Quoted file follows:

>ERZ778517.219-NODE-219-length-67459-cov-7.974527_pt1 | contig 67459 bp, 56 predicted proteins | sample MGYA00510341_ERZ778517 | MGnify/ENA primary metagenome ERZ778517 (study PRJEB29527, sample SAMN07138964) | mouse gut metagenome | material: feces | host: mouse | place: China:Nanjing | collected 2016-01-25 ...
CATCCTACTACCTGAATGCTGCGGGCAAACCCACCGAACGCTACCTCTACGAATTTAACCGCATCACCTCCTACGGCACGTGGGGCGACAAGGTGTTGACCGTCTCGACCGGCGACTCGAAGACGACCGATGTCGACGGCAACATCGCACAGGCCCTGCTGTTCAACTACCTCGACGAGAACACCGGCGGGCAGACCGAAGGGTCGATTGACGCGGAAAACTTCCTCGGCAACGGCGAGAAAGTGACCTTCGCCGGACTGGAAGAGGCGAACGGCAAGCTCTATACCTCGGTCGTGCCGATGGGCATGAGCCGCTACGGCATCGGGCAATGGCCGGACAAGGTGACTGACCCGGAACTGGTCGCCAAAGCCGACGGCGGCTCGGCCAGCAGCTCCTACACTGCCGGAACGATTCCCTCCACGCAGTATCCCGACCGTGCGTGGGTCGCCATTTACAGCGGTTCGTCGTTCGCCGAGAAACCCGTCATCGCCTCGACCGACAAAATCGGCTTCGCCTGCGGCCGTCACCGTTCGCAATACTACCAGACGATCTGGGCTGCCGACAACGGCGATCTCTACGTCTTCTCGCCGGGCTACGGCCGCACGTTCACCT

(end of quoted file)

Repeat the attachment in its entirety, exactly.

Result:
>ERZ778517.219-NODE-219-length-67459-cov-7.974527_pt1 | contig 67459 bp, 56 predicted proteins | sample MGYA00510341_ERZ778517 | MGnify/ENA primary metagenome ERZ778517 (study PRJEB29527, sample SAMN07138964) | mouse gut metagenome | material: feces | host: mouse | place: China:Nanjing | collected 2016-01-25 ...
CATCCTACTACCTGAATGCTGCGGGCAAACCCACCGAACGCTACCTCTACGAATTTAACCGCATCACCTCCTACGGCACGTGGGGCGACAAGGTGTTGACCGTCTCGACCGGCGACTCGAAGACGACCGATGTCGACGGCAACATCGCACAGGCCCTGCTGTTCAACTACCTCGACGAGAACACCGGCGGGCAGACCGAAGGGTCGATTGACGCGGAAAACTTCCTCGGCAACGGCGAGAAAGTGACCTTCGCCGGACTGGAAGAGGCGAACGGCAAGCTCTATACCTCGGTCGTGCCGATGGGCATGAGCCGCTACGGCATCGGGCAATGGCCGGACAAGGTGACTGACCCGGAACTGGTCGCCAAAGCCGACGGCGGCTCGGCCAGCAGCTCCTACACTGCCGGAACGATTCCCTCCACGCAGTATCCCGACCGTGCGTGGGTCGCCATTTACAGCGGTTCGTCGTTCGCCGAGAAACCCGTCATCGCCTCGACCGACAAAATCGGCTTCGCCTGCGGCCGTCACCGTTCGCAATACTACCAGACGATCTGGGCTGCCGACAACGGCGATCTCTACGTCTTCTCGCCGGGCTACGGCCGCACGTTCACCT